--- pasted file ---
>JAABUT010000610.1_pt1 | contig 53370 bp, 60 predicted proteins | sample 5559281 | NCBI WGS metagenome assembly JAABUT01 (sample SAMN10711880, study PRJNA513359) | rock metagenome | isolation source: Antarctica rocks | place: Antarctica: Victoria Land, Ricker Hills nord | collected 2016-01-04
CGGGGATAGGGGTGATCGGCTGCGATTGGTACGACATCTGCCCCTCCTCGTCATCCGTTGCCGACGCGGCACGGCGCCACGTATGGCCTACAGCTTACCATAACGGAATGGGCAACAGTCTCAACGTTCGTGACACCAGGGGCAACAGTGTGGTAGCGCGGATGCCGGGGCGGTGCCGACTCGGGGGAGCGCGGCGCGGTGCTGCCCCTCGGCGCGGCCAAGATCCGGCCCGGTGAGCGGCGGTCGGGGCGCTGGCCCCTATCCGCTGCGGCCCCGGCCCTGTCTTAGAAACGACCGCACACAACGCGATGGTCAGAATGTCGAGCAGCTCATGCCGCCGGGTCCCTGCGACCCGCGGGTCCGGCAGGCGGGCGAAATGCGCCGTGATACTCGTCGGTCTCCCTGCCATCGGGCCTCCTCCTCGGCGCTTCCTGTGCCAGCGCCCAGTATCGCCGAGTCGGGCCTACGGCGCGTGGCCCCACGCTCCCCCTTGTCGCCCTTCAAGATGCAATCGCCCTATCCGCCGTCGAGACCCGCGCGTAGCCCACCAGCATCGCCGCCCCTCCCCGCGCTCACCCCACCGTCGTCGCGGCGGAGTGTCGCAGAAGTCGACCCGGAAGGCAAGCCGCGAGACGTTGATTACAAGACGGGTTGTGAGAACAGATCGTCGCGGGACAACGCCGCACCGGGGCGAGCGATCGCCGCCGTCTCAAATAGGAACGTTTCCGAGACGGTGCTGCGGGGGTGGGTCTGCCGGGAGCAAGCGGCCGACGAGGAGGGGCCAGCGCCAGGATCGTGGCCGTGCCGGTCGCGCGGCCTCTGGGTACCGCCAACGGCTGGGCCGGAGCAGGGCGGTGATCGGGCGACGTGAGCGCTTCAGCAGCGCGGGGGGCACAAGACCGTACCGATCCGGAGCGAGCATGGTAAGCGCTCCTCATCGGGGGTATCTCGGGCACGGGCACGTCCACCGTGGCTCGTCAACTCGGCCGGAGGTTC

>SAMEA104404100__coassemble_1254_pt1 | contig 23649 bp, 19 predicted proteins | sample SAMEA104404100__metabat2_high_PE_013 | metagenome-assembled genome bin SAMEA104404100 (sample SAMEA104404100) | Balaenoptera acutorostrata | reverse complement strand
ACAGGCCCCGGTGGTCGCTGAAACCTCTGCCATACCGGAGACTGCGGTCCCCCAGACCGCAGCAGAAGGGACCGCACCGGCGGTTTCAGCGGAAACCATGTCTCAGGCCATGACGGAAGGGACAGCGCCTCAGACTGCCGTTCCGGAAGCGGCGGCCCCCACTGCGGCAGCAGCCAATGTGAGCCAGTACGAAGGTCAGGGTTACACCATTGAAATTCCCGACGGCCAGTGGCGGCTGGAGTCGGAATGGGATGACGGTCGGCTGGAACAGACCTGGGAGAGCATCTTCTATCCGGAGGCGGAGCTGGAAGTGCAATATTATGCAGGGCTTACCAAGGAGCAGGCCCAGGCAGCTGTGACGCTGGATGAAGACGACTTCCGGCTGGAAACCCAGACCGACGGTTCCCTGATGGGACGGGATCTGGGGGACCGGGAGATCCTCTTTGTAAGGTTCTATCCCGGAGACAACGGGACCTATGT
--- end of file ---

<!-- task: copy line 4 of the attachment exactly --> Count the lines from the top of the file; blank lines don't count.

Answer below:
ACAGGCCCCGGTGGTCGCTGAAACCTCTGCCATACCGGAGACTGCGGTCCCCCAGACCGCAGCAGAAGGGACCGCACCGGCGGTTTCAGCGGAAACCATGTCTCAGGCCATGACGGAAGGGACAGCGCCTCAGACTGCCGTTCCGGAAGCGGCGGCCCCCACTGCGGCAGCAGCCAATGTGAGCCAGTACGAAGGTCAGGGTTACACCATTGAAATTCCCGACGGCCAGTGGCGGCTGGAGTCGGAATGGGATGACGGTCGGCTGGAACAGACCTGGGAGAGCATCTTCTATCCGGAGGCGGAGCTGGAAGTGCAATATTATGCAGGGCTTACCAAGGAGCAGGCCCAGGCAGCTGTGACGCTGGATGAAGACGACTTCCGGCTGGAAACCCAGACCGACGGTTCCCTGATGGGACGGGATCTGGGGGACCGGGAGATCCTCTTTGTAAGGTTCTATCCCGGAGACAACGGGACCTATGT